Recently, my braces were removed. It’s kind of a big deal for me, finally at age 25 I have a smile I can be truly confident about. I’ve always been self conscious about my smile. I unfortunately inherited my dad’s gap and my mom’s crooked teeth. This combination led to a childhood filled with extreme self-awareness. I don’t think six year olds are supposed to be acutely aware of their flaws. Many of my school photos show a tight lipped smile that carefully conceals my wonky teeth. I dealt with a group of boys teasing me in sixth grade. “Gap tooth” and “Gap side” were two of the wonderfully uncreative names they shouted at me.
I was also called “gutter girl” but that was because I had to literally walk to school from the other side of the tracks through of stretch of road that did not have a sidewalk, just a gutter that led to a drainage ditch. Hence, gutter girl.
Anyway, in middle school one of the boys that teased me got braces and I pointed it out to him, “You made fun of me for having bad teeth but now YOU have braces.”
He responded with, “Yeah, but at least my parents are doing something about it.”
For years and years I covered my mouth when I laughed and kept my mouth shut as much as possible in photos. Being an extremely shy, self aware, self conscious child coupled with mean boys reminding me of my flaws is not a formula for a confident person. It wasn’t until high school, when I made the short flags team, that I had to learn how to smile and not be ashamed. A major part of being on the team was performing in front of the school at rallies and stands full of people at football and basketball games. The mean boys were lost in the crowd and I found a big group of people to hang out with who didn’t care, notice or mention anything about my appearance. All of my homecoming and prom pictures show a big, white happy smile.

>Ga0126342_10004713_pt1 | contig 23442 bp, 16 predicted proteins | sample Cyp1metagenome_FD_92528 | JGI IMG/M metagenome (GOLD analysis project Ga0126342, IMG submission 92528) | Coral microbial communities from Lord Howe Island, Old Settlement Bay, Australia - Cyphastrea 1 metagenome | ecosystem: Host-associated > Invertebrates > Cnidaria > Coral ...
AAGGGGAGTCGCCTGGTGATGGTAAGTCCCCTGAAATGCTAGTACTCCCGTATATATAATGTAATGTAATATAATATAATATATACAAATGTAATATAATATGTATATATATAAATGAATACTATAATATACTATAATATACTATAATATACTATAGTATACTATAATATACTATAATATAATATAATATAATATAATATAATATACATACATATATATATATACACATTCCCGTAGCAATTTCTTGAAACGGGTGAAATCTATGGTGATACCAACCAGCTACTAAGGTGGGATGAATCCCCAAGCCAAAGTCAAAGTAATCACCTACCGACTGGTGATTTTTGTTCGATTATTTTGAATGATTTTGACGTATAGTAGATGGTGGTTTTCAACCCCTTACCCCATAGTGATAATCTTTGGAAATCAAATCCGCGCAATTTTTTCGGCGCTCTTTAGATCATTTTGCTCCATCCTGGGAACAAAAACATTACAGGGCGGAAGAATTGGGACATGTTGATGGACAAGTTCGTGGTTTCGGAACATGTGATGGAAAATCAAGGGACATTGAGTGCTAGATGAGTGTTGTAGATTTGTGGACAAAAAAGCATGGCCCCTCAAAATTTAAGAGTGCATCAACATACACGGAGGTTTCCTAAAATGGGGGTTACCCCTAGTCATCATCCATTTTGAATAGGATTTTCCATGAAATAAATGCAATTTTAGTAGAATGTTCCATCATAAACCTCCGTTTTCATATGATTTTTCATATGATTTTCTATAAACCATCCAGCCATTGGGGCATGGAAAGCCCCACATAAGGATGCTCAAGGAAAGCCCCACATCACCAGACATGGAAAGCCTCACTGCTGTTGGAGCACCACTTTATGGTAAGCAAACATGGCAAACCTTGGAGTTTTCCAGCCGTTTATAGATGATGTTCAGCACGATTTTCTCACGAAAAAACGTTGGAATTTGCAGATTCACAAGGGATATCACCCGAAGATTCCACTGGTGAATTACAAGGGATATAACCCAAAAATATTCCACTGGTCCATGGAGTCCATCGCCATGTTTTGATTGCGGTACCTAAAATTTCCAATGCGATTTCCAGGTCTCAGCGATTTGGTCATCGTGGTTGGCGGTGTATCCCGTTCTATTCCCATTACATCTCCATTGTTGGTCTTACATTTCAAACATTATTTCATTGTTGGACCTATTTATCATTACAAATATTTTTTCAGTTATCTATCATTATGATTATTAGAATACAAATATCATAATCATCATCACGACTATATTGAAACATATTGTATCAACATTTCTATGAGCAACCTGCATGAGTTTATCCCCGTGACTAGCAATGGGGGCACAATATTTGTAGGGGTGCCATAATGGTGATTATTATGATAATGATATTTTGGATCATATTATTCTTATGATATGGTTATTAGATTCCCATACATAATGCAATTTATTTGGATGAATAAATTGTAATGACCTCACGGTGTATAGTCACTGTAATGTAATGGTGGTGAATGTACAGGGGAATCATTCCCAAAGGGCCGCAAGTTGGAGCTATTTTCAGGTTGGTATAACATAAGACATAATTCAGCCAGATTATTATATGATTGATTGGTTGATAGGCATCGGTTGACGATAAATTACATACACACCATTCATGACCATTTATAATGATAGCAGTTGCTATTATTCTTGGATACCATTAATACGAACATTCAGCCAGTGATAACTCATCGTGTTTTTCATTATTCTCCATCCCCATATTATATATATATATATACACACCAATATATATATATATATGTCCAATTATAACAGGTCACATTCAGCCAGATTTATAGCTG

About two years ago, after coming to terms with my smile, I decided to make the leap and get braces. It was not an easy decision. I felt like I was conforming to society’s view of beauty. I thought of beautiful successful women with similar dentition: Madonna, Christina Aguilera, Anna Paquin, Condoleezza Rice and Briggite Bardot. I thought, if I’m going to do this I better do it now. My goal was to get braces off by the time I finished college.
Here I am today with a straight, non-gapped smile. Though I can longer spray water through my front teeth in a cool fountain like way, and I can no longer whistle through it (yes, I totally miss doing those things!) I am now 100% happy with my “conformed” smile. I feel like now I have more polished appearance, I no longer look like a goofy kid.